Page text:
Lincoln wins prestigious teaching excellence award

Image courtesy of the University of Lincoln.

The University of Lincoln has received a prestigious national award celebrating teaching excellence in Higher Education.

Lincoln is one of only 15 institutions in the UK to receive the Collaborative Award for Teaching Excellence (CATE) in 2019. Awarded by Advance HE – the professional body that promotes excellence in Higher Education – the awards showcase the outstanding impact of individuals and teams who teach or support learning in UK universities, recognising their success and providing a platform to share the learning from their practice.

The CATE was awarded to the University of Lincoln’s Science Foundation Year teaching team, who under the directorship of Kerry Blagden, lead an initiative to widen access to Higher Education. The Science Foundation Year at Lincoln is designed to ensure that a diverse student population not only participate in Higher Education, but thrive.

It provides an alternative route for students who do not meet the standard entry requirements, have taken a break from education or have non-traditional qualifications. It constitutes a fully integrated ‘year zero’ for 37 different degree programmes across the Schools of Mathematics and Physics, Chemistry, Life Sciences, Pharmacy and Engineering at Lincoln.

Dr Ellie Davison, Director of Teaching and Learning for the Foundation Studies Centre at the University of Lincoln, said: “We are delighted to receive this award which recognises the impact that high quality teaching and enhanced student support can have on ensuring students from all backgrounds contribute to the Higher Education community. We are grateful for the invaluable input from the Schools within the College of Science, the encouragement from the University leadership team and the enthusiasm of the University support services in championing Science Foundation Year students at the start of their journey.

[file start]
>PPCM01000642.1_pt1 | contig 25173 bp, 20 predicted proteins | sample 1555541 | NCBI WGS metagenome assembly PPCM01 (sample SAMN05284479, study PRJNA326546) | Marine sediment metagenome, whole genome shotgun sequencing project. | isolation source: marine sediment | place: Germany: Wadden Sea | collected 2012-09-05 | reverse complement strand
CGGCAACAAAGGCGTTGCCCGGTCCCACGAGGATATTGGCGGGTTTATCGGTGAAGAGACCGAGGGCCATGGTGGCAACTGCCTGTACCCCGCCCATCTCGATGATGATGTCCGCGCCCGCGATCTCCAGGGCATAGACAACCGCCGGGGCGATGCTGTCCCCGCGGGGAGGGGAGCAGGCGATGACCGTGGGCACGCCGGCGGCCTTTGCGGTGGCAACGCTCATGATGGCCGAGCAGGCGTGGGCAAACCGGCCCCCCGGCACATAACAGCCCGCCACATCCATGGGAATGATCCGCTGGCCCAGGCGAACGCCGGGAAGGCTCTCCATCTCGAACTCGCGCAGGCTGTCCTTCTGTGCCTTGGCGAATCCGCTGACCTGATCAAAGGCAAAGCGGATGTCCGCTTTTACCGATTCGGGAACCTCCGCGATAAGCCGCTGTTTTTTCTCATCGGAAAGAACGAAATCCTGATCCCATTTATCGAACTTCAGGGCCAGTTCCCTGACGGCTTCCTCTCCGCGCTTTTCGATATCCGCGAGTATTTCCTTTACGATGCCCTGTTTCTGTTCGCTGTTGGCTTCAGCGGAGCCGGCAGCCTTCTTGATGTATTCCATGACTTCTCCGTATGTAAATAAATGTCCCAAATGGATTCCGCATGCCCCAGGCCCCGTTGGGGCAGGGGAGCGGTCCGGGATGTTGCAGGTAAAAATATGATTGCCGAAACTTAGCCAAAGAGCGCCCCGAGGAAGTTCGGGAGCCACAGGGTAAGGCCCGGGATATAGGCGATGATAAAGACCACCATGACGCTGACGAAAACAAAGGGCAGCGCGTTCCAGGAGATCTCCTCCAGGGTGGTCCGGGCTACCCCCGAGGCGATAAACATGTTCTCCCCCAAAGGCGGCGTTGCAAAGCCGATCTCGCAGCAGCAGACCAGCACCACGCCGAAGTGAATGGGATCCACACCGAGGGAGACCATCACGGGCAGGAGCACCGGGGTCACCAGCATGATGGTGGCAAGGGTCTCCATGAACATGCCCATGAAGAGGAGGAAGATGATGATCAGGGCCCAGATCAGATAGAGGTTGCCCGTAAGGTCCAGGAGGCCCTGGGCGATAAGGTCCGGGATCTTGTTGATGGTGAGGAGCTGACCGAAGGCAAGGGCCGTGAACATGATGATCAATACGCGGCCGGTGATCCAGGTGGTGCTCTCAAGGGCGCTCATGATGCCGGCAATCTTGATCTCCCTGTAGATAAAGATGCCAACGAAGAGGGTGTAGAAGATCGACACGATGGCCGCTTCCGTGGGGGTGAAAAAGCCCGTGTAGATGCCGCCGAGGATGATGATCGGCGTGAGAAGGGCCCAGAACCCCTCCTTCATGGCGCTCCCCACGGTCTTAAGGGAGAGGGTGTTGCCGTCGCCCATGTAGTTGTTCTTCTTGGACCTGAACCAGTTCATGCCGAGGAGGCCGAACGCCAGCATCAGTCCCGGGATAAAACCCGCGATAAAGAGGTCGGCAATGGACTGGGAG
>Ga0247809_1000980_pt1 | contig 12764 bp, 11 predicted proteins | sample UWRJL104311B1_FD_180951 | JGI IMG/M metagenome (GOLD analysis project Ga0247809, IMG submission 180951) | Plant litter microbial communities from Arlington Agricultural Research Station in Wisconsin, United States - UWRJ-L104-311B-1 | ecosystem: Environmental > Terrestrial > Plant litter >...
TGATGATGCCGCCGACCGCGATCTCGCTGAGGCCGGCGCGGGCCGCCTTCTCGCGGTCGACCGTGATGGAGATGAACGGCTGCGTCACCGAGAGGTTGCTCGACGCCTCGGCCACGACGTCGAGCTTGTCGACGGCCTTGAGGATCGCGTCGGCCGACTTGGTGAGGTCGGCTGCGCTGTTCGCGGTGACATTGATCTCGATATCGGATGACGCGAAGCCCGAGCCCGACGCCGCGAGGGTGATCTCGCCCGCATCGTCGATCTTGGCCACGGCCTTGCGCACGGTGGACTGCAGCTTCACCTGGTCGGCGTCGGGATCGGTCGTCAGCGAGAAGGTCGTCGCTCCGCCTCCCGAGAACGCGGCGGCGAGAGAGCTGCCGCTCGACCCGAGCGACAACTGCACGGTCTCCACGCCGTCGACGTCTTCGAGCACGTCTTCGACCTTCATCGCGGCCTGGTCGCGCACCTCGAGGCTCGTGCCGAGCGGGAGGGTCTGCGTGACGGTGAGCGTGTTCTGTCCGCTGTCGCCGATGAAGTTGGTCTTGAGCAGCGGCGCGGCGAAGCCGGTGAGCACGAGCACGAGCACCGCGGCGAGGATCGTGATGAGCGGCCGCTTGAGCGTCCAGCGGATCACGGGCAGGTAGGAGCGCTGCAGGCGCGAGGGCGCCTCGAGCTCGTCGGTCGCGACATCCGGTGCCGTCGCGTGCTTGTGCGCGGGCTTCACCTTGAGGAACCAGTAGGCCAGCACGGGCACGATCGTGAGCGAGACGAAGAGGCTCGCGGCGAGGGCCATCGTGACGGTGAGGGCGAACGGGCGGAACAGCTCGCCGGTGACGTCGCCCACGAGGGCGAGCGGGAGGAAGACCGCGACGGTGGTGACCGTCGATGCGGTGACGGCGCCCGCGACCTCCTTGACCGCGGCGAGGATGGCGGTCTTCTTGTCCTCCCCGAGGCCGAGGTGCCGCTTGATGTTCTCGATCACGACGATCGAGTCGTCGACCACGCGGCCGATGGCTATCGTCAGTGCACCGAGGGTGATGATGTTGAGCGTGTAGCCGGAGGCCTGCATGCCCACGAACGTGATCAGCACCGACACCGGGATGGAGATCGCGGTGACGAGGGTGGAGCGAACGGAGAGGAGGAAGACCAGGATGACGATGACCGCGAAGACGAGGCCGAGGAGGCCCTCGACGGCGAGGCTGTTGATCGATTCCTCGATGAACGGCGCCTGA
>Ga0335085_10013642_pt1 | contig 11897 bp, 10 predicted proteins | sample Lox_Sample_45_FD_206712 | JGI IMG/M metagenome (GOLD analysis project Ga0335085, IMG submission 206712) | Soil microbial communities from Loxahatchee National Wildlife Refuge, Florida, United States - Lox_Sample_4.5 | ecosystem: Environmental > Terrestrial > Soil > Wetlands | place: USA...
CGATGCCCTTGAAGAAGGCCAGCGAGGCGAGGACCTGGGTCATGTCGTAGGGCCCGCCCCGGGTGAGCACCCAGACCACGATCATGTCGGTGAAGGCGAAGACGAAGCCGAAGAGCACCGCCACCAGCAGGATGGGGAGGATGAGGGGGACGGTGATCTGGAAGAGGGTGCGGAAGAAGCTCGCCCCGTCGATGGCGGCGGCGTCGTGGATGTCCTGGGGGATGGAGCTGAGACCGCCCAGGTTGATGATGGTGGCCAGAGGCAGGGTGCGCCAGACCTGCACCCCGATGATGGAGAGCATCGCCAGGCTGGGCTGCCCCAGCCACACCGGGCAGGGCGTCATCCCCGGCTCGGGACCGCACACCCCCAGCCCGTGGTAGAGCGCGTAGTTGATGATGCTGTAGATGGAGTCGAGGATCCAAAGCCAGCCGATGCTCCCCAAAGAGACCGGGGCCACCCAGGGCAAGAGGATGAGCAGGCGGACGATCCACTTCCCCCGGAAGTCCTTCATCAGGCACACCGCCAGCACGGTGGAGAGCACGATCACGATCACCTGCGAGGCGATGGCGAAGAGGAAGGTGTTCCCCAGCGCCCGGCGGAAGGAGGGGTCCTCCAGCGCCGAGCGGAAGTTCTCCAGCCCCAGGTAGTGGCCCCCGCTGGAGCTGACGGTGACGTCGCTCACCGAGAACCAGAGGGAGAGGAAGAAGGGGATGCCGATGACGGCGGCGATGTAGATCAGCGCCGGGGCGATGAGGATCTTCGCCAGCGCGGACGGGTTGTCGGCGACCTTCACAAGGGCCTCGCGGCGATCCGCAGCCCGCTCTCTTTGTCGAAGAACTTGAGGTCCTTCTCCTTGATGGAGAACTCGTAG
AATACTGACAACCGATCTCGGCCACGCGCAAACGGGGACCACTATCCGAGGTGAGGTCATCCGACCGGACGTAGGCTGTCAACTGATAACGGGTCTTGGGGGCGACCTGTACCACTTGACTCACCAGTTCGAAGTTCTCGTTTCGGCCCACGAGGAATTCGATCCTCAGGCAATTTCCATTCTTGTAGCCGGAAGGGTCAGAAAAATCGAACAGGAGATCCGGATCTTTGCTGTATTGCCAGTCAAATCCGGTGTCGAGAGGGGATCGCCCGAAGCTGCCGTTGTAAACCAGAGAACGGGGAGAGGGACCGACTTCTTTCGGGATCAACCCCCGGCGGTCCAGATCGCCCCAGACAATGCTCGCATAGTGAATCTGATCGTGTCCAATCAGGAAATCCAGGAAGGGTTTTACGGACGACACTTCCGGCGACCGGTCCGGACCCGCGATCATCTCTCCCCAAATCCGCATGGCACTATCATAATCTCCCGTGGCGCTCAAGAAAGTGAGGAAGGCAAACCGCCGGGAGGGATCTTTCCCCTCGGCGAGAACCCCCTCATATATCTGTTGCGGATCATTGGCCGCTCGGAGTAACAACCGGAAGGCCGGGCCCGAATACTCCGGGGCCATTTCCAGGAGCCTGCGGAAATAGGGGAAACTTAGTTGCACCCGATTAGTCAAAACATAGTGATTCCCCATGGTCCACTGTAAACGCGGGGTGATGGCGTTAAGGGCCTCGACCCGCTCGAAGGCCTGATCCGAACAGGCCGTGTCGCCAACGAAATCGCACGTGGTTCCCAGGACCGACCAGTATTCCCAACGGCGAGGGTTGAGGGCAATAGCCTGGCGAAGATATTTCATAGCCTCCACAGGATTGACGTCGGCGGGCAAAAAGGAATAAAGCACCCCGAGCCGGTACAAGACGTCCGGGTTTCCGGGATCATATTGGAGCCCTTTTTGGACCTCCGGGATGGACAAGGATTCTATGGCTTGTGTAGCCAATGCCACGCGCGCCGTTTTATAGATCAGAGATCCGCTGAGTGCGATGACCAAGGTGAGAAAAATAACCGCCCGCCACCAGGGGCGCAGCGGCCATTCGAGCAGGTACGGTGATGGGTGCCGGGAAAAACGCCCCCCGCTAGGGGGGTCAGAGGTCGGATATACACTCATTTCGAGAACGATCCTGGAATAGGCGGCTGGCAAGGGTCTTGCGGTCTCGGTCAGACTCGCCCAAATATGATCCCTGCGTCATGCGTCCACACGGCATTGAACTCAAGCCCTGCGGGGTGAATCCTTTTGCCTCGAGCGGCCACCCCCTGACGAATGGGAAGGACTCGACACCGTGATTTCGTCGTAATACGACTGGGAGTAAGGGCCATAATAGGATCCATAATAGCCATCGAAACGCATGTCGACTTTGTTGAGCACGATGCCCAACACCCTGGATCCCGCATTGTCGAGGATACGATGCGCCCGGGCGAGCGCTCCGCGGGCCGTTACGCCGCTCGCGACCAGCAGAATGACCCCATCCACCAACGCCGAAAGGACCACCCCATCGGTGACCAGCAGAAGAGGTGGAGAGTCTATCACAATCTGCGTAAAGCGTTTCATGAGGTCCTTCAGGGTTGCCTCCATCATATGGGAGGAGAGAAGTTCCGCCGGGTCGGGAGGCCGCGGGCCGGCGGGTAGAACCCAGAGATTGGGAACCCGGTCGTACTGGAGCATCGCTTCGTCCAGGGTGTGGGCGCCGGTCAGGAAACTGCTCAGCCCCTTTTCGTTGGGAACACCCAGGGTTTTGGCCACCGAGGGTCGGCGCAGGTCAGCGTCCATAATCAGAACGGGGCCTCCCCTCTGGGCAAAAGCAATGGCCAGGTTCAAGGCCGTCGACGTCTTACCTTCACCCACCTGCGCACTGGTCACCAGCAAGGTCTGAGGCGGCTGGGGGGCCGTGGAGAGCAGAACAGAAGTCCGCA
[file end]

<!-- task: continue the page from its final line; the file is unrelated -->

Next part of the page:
“Our team continues to expand in a range of directions, including collaborating with the University of Nottingham and Lincoln Medical School to welcome an additional cohort of widening participation students to Lincoln, studying Medicine with a foundation year, from September 2019.”

Professor Liz Mossop, Deputy Vice Chancellor for Student Development and Engagement at Lincoln, added: “This is a wonderful achievement for the Science Foundation Year team. In just 18 months they have designed and delivered exceptional teaching and academic and pastoral guidance to a dramatically expanding cohort. The team’s collaborative approach is now impacting on an array of policy, practice and provision both within and beyond the University of Lincoln, with students from all backgrounds benefitting from their work.”

The winning team will attend a special awards ceremony on Wednesday 16th October in Manchester to collect the accolade.

Dr Ben Calvert, Chair of the 2019 Teaching Excellence Awards Advisory Panel, said: “These awards really are the pinnacle of reward and recognition in teaching and learning.

“The 2019 winners are rightly proud of their achievements and I am sure they will continue to share their knowledge as individuals and teams so that their institutions, colleagues and the wider Higher Education sector can benefit from their expertise.”